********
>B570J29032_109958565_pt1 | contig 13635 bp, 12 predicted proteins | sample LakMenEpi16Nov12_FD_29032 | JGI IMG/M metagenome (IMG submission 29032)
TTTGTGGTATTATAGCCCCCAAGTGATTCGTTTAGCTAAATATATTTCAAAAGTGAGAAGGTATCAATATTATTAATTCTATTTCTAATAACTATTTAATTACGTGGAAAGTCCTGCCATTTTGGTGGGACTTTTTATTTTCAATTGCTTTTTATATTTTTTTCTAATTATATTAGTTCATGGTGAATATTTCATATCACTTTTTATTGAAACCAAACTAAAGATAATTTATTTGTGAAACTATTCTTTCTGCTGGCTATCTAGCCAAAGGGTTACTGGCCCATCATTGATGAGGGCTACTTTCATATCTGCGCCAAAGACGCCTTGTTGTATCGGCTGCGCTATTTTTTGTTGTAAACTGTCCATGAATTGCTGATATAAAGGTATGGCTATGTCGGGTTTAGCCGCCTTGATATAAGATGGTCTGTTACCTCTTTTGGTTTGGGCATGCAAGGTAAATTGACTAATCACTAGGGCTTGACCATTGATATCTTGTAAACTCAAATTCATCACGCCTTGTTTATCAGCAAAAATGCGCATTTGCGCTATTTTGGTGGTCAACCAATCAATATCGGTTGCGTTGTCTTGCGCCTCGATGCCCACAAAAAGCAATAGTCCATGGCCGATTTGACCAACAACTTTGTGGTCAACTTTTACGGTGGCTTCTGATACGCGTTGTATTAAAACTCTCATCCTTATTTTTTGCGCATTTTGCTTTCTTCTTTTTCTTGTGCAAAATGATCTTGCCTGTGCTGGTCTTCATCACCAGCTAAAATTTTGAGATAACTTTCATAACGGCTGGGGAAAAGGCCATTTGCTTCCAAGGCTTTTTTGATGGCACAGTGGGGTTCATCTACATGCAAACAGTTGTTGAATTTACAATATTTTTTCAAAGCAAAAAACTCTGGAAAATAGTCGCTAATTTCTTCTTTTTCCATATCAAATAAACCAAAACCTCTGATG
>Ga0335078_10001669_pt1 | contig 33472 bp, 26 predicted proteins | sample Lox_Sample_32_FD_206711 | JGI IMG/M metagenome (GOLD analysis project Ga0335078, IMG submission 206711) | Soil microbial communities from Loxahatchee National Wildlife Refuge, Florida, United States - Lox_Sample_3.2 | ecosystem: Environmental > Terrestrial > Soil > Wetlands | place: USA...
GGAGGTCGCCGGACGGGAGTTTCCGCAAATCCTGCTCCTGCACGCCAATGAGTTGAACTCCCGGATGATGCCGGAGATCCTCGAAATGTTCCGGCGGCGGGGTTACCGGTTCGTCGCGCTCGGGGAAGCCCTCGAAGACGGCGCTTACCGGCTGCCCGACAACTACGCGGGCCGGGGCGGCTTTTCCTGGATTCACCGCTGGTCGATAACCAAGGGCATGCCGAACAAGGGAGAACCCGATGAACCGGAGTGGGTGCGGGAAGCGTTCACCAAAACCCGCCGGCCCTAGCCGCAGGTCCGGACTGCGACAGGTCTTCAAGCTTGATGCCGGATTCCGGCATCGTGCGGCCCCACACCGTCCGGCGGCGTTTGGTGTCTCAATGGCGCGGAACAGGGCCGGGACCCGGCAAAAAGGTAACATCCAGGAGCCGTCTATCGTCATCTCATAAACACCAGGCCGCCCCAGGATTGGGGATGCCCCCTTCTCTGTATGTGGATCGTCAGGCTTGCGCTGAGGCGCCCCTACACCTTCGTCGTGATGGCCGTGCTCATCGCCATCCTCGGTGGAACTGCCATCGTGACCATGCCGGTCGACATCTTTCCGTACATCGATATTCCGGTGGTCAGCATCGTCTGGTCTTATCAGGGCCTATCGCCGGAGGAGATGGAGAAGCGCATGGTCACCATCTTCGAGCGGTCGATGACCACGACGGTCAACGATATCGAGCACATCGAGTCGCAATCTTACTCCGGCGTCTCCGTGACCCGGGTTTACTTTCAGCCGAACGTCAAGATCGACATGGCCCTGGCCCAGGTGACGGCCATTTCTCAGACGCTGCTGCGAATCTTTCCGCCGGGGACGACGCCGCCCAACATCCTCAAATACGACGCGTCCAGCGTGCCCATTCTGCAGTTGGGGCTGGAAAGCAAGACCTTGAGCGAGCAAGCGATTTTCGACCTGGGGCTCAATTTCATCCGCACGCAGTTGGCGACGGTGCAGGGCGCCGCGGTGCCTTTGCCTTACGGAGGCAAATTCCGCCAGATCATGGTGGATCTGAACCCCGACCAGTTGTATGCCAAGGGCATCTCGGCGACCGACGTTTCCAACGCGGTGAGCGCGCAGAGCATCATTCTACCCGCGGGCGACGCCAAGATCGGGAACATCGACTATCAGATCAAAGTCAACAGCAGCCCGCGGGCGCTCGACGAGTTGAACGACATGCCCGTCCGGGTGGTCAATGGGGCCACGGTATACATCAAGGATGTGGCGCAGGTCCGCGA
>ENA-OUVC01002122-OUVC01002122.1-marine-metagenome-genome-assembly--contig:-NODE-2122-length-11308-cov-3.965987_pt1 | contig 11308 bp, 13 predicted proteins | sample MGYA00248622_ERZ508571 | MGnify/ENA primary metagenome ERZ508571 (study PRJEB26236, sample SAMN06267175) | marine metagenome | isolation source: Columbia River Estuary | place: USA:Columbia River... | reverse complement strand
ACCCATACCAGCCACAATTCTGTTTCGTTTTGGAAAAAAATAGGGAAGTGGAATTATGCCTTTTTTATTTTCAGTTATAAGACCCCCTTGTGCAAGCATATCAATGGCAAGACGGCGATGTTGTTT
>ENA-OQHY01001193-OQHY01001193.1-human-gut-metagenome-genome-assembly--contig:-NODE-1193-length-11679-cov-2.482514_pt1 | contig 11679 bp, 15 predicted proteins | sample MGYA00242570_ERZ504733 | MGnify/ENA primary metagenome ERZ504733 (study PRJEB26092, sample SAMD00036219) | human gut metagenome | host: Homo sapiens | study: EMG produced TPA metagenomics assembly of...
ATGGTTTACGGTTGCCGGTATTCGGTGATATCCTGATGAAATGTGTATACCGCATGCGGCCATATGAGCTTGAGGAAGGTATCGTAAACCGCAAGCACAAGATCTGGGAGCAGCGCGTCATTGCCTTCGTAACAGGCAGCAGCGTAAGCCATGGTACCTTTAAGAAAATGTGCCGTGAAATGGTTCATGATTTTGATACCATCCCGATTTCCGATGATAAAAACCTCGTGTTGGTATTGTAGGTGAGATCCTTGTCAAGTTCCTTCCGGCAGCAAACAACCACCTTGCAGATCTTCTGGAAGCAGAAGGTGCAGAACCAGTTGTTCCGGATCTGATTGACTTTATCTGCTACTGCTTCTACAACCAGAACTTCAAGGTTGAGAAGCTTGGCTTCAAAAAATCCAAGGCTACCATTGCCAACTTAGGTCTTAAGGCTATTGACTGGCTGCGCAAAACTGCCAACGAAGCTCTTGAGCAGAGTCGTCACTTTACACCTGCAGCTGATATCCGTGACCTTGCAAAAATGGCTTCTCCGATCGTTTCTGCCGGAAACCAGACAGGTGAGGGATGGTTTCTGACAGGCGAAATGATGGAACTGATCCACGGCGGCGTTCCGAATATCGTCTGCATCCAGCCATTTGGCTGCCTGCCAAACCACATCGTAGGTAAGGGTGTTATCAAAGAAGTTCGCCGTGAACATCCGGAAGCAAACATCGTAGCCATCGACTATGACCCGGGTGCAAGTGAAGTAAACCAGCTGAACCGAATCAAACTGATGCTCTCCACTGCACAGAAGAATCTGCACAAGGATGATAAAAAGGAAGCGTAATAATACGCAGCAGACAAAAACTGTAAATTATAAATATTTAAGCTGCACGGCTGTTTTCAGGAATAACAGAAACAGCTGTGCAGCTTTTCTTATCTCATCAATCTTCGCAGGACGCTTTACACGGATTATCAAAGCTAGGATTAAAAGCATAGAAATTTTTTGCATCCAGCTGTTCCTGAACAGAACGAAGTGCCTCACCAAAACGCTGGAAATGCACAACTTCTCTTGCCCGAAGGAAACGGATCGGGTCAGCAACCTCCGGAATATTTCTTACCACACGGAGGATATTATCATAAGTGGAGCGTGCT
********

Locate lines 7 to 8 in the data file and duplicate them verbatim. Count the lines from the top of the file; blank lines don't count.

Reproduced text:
>ENA-OQHY01001193-OQHY01001193.1-human-gut-metagenome-genome-assembly--contig:-NODE-1193-length-11679-cov-2.482514_pt1 | contig 11679 bp, 15 predicted proteins | sample MGYA00242570_ERZ504733 | MGnify/ENA primary metagenome ERZ504733 (study PRJEB26092, sample SAMD00036219) | human gut metagenome | host: Homo sapiens | study: EMG produced TPA metagenomics assembly of...
ATGGTTTACGGTTGCCGGTATTCGGTGATATCCTGATGAAATGTGTATACCGCATGCGGCCATATGAGCTTGAGGAAGGTATCGTAAACCGCAAGCACAAGATCTGGGAGCAGCGCGTCATTGCCTTCGTAACAGGCAGCAGCGTAAGCCATGGTACCTTTAAGAAAATGTGCCGTGAAATGGTTCATGATTTTGATACCATCCCGATTTCCGATGATAAAAACCTCGTGTTGGTATTGTAGGTGAGATCCTTGTCAAGTTCCTTCCGGCAGCAAACAACCACCTTGCAGATCTTCTGGAAGCAGAAGGTGCAGAACCAGTTGTTCCGGATCTGATTGACTTTATCTGCTACTGCTTCTACAACCAGAACTTCAAGGTTGAGAAGCTTGGCTTCAAAAAATCCAAGGCTACCATTGCCAACTTAGGTCTTAAGGCTATTGACTGGCTGCGCAAAACTGCCAACGAAGCTCTTGAGCAGAGTCGTCACTTTACACCTGCAGCTGATATCCGTGACCTTGCAAAAATGGCTTCTCCGATCGTTTCTGCCGGAAACCAGACAGGTGAGGGATGGTTTCTGACAGGCGAAATGATGGAACTGATCCACGGCGGCGTTCCGAATATCGTCTGCATCCAGCCATTTGGCTGCCTGCCAAACCACATCGTAGGTAAGGGTGTTATCAAAGAAGTTCGCCGTGAACATCCGGAAGCAAACATCGTAGCCATCGACTATGACCCGGGTGCAAGTGAAGTAAACCAGCTGAACCGAATCAAACTGATGCTCTCCACTGCACAGAAGAATCTGCACAAGGATGATAAAAAGGAAGCGTAATAATACGCAGCAGACAAAAACTGTAAATTATAAATATTTAAGCTGCACGGCTGTTTTCAGGAATAACAGAAACAGCTGTGCAGCTTTTCTTATCTCATCAATCTTCGCAGGACGCTTTACACGGATTATCAAAGCTAGGATTAAAAGCATAGAAATTTTTTGCATCCAGCTGTTCCTGAACAGAACGAAGTGCCTCACCAAAACGCTGGAAATGCACAACTTCTCTTGCCCGAAGGAAACGGATCGGGTCAGCAACCTCCGGAATATTTCTTACCACACGGAGGATATTATCATAAGTGGAGCGTGCT